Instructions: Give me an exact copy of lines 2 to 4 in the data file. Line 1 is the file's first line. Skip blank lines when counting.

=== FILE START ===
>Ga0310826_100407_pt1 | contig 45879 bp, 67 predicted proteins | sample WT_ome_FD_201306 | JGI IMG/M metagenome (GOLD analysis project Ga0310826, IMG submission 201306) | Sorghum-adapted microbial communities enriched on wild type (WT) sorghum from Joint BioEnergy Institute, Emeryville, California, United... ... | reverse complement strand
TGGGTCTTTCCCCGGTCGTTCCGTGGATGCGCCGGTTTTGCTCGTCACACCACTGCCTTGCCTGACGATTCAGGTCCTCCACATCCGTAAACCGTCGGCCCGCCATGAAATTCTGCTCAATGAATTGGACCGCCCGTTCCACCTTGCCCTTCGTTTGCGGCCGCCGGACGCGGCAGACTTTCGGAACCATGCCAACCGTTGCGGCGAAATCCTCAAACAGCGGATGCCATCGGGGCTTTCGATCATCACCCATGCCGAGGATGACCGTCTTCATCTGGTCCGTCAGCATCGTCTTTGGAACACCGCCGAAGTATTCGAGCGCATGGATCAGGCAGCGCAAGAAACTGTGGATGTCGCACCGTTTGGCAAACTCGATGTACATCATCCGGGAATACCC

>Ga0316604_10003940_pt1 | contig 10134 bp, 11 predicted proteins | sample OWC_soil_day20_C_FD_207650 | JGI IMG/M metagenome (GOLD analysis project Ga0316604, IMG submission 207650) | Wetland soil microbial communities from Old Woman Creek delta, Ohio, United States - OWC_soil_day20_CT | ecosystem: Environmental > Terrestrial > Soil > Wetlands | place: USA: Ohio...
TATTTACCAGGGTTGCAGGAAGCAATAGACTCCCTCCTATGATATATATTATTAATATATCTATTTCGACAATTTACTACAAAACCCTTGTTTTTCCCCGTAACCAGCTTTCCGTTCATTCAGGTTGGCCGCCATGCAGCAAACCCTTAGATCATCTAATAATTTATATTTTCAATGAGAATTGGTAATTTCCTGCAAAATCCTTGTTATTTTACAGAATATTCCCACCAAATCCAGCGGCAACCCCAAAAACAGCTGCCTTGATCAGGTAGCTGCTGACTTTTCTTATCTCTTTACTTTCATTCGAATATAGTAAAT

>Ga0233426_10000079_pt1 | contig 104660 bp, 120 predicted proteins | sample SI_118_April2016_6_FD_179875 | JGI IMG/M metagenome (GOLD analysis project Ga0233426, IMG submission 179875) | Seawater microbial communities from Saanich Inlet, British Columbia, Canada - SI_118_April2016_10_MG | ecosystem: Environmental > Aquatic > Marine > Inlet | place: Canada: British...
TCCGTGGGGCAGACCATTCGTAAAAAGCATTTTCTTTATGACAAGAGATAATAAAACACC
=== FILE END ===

TGGGTCTTTCCCCGGTCGTTCCGTGGATGCGCCGGTTTTGCTCGTCACACCACTGCCTTGCCTGACGATTCAGGTCCTCCACATCCGTAAACCGTCGGCCCGCCATGAAATTCTGCTCAATGAATTGGACCGCCCGTTCCACCTTGCCCTTCGTTTGCGGCCGCCGGACGCGGCAGACTTTCGGAACCATGCCAACCGTTGCGGCGAAATCCTCAAACAGCGGATGCCATCGGGGCTTTCGATCATCACCCATGCCGAGGATGACCGTCTTCATCTGGTCCGTCAGCATCGTCTTTGGAACACCGCCGAAGTATTCGAGCGCATGGATCAGGCAGCGCAAGAAACTGTGGATGTCGCACCGTTTGGCAAACTCGATGTACATCATCCGGGAATACCC

>Ga0316604_10003940_pt1 | contig 10134 bp, 11 predicted proteins | sample OWC_soil_day20_C_FD_207650 | JGI IMG/M metagenome (GOLD analysis project Ga0316604, IMG submission 207650) | Wetland soil microbial communities from Old Woman Creek delta, Ohio, United States - OWC_soil_day20_CT | ecosystem: Environmental > Terrestrial > Soil > Wetlands | place: USA: Ohio...
TATTTACCAGGGTTGCAGGAAGCAATAGACTCCCTCCTATGATATATATTATTAATATATCTATTTCGACAATTTACTACAAAACCCTTGTTTTTCCCCGTAACCAGCTTTCCGTTCATTCAGGTTGGCCGCCATGCAGCAAACCCTTAGATCATCTAATAATTTATATTTTCAATGAGAATTGGTAATTTCCTGCAAAATCCTTGTTATTTTACAGAATATTCCCACCAAATCCAGCGGCAACCCCAAAAACAGCTGCCTTGATCAGGTAGCTGCTGACTTTTCTTATCTCTTTACTTTCATTCGAATATAGTAAAT